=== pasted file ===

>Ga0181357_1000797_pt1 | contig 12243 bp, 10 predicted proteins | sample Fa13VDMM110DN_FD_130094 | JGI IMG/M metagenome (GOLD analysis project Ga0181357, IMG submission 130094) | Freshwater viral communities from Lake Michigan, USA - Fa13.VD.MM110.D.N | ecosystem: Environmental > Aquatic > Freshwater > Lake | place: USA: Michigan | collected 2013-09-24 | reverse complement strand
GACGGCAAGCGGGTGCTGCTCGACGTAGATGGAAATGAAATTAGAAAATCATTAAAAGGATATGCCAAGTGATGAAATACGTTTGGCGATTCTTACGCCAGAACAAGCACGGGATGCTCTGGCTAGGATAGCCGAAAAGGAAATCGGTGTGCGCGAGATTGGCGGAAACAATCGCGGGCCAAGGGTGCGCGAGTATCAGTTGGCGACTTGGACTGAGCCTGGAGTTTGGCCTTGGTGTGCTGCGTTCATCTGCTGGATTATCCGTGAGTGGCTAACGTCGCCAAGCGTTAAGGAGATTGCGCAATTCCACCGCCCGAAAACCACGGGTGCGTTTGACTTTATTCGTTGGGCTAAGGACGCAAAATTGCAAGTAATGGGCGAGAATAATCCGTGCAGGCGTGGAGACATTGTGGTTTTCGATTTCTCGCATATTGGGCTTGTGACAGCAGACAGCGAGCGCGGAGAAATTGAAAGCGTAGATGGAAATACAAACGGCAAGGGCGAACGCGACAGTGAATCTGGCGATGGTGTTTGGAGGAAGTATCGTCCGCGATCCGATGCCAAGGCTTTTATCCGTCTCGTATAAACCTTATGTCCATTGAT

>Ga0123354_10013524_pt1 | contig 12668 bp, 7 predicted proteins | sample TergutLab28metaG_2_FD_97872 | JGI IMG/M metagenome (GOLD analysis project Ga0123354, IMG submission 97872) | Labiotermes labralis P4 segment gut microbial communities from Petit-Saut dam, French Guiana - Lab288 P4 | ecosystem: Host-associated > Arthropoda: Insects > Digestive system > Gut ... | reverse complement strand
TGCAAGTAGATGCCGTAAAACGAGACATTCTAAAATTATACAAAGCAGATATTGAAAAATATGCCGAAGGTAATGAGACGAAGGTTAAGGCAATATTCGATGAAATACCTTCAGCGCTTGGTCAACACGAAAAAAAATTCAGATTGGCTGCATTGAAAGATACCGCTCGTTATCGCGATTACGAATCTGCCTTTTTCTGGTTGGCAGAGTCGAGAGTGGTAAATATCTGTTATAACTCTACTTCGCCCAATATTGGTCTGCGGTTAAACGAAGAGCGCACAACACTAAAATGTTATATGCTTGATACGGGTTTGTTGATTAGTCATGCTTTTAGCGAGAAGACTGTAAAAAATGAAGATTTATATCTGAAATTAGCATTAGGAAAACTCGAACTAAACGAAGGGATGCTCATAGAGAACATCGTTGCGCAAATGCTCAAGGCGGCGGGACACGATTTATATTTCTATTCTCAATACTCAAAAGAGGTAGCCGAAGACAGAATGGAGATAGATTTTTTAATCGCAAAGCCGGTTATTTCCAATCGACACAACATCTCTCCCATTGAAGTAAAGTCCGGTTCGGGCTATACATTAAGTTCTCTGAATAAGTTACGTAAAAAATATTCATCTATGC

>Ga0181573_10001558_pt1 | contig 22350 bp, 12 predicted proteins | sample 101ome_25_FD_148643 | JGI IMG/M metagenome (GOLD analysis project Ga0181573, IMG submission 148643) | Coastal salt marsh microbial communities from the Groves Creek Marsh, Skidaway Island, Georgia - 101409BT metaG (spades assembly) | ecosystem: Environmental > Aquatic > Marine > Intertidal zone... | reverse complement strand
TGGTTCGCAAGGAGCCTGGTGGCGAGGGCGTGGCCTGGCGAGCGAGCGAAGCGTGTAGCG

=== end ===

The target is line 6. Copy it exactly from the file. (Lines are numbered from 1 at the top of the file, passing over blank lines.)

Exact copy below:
TGGTTCGCAAGGAGCCTGGTGGCGAGGGCGTGGCCTGGCGAGCGAGCGAAGCGTGTAGCG